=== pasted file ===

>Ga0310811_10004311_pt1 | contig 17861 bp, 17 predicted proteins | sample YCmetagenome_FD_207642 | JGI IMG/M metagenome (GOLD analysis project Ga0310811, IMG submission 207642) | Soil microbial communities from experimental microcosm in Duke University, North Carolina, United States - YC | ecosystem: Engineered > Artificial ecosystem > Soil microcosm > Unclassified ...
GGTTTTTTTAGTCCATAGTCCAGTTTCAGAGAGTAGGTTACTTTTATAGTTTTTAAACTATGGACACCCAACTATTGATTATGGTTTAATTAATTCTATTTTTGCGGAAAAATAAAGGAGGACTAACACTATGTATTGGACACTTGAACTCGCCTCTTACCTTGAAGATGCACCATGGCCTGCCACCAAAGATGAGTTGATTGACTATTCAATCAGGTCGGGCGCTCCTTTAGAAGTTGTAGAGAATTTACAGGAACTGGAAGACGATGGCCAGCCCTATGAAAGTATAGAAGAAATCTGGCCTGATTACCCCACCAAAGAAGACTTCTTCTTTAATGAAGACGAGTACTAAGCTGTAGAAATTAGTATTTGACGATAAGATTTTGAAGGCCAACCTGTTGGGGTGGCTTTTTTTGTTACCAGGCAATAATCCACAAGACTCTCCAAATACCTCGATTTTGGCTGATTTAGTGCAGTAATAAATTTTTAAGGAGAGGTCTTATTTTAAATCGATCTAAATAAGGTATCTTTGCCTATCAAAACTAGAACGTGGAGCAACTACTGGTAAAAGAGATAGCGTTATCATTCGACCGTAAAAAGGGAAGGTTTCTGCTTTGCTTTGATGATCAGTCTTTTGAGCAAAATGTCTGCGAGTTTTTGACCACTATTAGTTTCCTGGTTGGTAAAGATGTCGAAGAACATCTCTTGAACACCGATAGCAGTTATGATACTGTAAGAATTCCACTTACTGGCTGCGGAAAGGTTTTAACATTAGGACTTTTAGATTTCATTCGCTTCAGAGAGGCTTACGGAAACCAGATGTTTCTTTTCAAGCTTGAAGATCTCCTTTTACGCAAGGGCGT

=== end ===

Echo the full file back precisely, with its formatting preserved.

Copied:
>Ga0310811_10004311_pt1 | contig 17861 bp, 17 predicted proteins | sample YCmetagenome_FD_207642 | JGI IMG/M metagenome (GOLD analysis project Ga0310811, IMG submission 207642) | Soil microbial communities from experimental microcosm in Duke University, North Carolina, United States - YC | ecosystem: Engineered > Artificial ecosystem > Soil microcosm > Unclassified ...
GGTTTTTTTAGTCCATAGTCCAGTTTCAGAGAGTAGGTTACTTTTATAGTTTTTAAACTATGGACACCCAACTATTGATTATGGTTTAATTAATTCTATTTTTGCGGAAAAATAAAGGAGGACTAACACTATGTATTGGACACTTGAACTCGCCTCTTACCTTGAAGATGCACCATGGCCTGCCACCAAAGATGAGTTGATTGACTATTCAATCAGGTCGGGCGCTCCTTTAGAAGTTGTAGAGAATTTACAGGAACTGGAAGACGATGGCCAGCCCTATGAAAGTATAGAAGAAATCTGGCCTGATTACCCCACCAAAGAAGACTTCTTCTTTAATGAAGACGAGTACTAAGCTGTAGAAATTAGTATTTGACGATAAGATTTTGAAGGCCAACCTGTTGGGGTGGCTTTTTTTGTTACCAGGCAATAATCCACAAGACTCTCCAAATACCTCGATTTTGGCTGATTTAGTGCAGTAATAAATTTTTAAGGAGAGGTCTTATTTTAAATCGATCTAAATAAGGTATCTTTGCCTATCAAAACTAGAACGTGGAGCAACTACTGGTAAAAGAGATAGCGTTATCATTCGACCGTAAAAAGGGAAGGTTTCTGCTTTGCTTTGATGATCAGTCTTTTGAGCAAAATGTCTGCGAGTTTTTGACCACTATTAGTTTCCTGGTTGGTAAAGATGTCGAAGAACATCTCTTGAACACCGATAGCAGTTATGATACTGTAAGAATTCCACTTACTGGCTGCGGAAAGGTTTTAACATTAGGACTTTTAGATTTCATTCGCTTCAGAGAGGCTTACGGAAACCAGATGTTTCTTTTCAAGCTTGAAGATCTCCTTTTACGCAAGGGCGT